Saturday, February 3, 2001
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Posted on: Saturday, February 3, 2001

Letters to the Editor

Casinos mean jobs — in your dreams

The man on the tube says a gambling casino would bring at least 5,000 new jobs (all filled by Mainlanders, I suppose, but never mind). That means two casinos would bring 10,000.

They could stick the second one in all that cement they plan to pour over the Ala Wai Golf Course. And why leave out the Windward Side? Or the North Shore? Or Hawaii Kai? Fifteen thousand more jobs.

One casino in each hotel on Lanai, one to kick-start the Molokai economy, one on each side of the Big Island, a couple on Maui, one on Kauai. Gosh, that’s a lot of scholarships. Or is that the word I want? Well, it starts with the same letter.

Jim Becker

Fee conversions take money from economy

Every article I have read regarding the economy here fails to factor in the effect of the Kamehameha Schools lease-to-fee conversions.

I live in a 68-unit townhouse complex in Kaneohe. We purchased our fee in 1994 for about $95,0000 each. In refinancing existing mortgage loans, payments increased about $650 per month. That works out to a little over $500,000 a year that this small community does not spend at Longs, Safeway, on school tuition or at locally owned businesses. It goes directly to Mainland mortgage companies.

Unlike new construction, there was no local return of any of this money, excluding the fees paid to lawyers. Multiply this times the thousands of people who purchase their fee, and it amounts to an incredible hemorrhage of cash that will continue to leave our economy.

Unlike the well-thought-out topics covered in your paper that are really only speculation and opinion, the money lost through lease-to-fee conversions can be calculated and the economic impact specifically determined.

Jamie Neely

Teacher salaries have been frozen

Since Gov. Cayetano has shown the inclination to "negotiate" teacher salary increases through the media, I would hope the media would report on teachers’ salaries with enough detail that public opinion would not be unfairly swayed.

The media are reporting that teacher salaries range from $29,000 to $58,000. This may be misleading because, since the early 1990s when step increases were "frozen," most teachers cannot move beyond the top few tiers of salary levels.

Cayetano has suggested that new teachers should be paid about $36,000. My husband has been teaching since 1992. In this time he has accrued 45 credit hours of graduate work at a personal expense of more than $10,000. He is presently being paid $36,136 with a masters degree in his field. The most my husband can make under the present contract, regardless of his years of experience or the professional development he acquires, is $39,837 (Class VI).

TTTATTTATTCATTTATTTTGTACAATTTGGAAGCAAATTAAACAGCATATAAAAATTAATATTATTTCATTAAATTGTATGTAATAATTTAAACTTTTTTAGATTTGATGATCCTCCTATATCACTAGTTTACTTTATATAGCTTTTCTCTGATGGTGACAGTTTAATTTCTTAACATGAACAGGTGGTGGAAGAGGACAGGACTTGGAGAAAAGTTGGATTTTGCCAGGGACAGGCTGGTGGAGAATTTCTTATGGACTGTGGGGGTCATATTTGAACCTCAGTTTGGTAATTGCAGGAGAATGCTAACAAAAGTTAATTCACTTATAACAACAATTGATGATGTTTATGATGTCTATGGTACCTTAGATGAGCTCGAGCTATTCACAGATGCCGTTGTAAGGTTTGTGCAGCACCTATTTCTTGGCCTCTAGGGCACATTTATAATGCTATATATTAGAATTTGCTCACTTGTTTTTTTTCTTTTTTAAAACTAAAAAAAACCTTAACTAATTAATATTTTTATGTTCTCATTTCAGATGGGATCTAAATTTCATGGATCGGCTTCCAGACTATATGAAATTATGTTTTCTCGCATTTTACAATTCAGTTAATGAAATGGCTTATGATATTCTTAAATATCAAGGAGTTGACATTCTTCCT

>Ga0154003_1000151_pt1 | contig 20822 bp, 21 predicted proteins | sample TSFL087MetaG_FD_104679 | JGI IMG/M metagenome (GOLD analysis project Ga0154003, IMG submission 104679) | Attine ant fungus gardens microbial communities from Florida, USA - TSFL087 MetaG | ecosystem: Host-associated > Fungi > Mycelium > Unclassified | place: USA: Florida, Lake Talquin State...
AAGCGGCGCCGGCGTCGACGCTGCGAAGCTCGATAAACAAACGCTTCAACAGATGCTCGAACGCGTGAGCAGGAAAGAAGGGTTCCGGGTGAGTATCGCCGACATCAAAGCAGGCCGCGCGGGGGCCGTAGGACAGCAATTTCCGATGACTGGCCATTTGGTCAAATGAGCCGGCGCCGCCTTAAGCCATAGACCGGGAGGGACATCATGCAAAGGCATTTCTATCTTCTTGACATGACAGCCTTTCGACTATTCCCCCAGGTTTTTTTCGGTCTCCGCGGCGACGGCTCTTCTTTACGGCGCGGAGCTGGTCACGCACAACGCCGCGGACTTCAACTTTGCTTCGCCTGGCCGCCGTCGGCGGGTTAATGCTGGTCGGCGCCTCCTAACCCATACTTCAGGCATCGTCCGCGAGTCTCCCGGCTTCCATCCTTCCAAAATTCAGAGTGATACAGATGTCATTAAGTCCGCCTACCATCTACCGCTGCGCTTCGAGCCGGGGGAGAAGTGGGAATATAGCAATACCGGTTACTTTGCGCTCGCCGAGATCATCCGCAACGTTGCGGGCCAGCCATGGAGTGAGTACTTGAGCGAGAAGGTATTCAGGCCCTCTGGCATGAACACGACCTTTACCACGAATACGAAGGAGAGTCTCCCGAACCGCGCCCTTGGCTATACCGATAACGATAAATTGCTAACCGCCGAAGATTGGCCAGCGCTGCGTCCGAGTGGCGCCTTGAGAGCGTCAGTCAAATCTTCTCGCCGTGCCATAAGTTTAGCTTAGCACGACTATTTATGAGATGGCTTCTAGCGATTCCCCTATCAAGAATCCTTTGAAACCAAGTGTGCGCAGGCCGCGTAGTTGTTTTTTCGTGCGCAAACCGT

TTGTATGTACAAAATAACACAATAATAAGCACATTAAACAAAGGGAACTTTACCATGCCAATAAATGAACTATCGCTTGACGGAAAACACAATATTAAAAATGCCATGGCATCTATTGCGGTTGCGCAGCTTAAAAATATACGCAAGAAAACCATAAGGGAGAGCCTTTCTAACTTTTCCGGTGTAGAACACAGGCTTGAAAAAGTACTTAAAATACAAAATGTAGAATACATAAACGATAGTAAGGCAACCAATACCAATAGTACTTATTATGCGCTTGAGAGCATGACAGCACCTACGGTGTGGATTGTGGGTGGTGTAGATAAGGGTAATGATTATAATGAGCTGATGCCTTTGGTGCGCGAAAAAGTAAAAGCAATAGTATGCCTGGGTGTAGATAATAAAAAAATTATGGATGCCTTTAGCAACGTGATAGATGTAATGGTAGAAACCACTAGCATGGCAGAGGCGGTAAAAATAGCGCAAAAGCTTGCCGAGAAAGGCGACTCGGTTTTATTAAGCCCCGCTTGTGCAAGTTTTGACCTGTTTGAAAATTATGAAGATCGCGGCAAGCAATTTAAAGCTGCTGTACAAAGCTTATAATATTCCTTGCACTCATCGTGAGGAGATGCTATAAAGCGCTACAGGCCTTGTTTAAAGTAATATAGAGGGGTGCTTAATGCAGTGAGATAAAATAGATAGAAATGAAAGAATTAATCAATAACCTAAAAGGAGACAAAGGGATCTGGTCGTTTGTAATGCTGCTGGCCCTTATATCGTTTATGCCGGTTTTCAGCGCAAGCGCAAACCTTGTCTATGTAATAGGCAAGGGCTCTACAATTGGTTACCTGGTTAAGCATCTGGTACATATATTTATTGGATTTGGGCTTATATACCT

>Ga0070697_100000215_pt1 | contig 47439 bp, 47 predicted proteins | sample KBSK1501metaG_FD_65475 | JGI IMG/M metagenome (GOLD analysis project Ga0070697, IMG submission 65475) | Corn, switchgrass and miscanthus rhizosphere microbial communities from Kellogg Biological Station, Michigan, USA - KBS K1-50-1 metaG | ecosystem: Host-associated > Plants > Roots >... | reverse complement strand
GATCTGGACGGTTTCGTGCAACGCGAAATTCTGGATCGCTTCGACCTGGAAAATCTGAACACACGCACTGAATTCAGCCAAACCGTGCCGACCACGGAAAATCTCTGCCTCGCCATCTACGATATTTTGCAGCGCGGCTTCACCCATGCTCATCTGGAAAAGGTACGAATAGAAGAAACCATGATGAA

Several of my husband’s colleagues have left Hawaii and found employment with school districts where yearly salary step increases are automatic, and professional development is paid for by the school district. My husband and I have stayed in Hawaii because we have found great satisfaction in our work (I am a part-time teacher for the DOE). But, we wonder how long we can get by on an income that does not allow us to put aside money for our children’s education, buy a home or save for retirement.

Colleen Spring

Law firm underwrote First Amendment talk

Claire Griffin’s Feb. 1 letter makes excellent points in recognizing the many participants who made a success of the Davis-Levin First Amendment Conference, sponsored by the ACLU and featuring Supreme Court Justice Antonin Scalia.

It is important to recognize this annual conference on the First Amendment was founded several years ago and is underwritten by a successful Hawaii law firm, Davis Levin Livingston Grande, which is giving back to our community in this unique way. Mahalo to Davis Levin Livingston Grande.

Eileen Mortenson

Army is protecting Makua’s environment

I support the military’s return to training at the Makua Military Reservation.

I have toured Makua Valley and understand that controlled training will not significantly affect the environment, given the findings in the Army’s environmental assessment. The Army has taken a proactive stance in protecting Makua Valley, as shown in 1998 when it voluntarily suspended training there.

In addition to taking environmental precautions, I believe the Army is protecting cultural sites. As stated by Laurie Lucking (Advertiser, Jan. 21), the Army places buffer zones around archeological sites and plans to have soldiers use maps to ensure that live-fire training will not be directed at those sites.

The Army has spent in excess of $10 million in preservation efforts at Makua Valley and makes every effort to reduce impact to the environment and cultural artifacts.

Sen. Norman Sakamoto
D-16th (Moanalua, Salt Lake)

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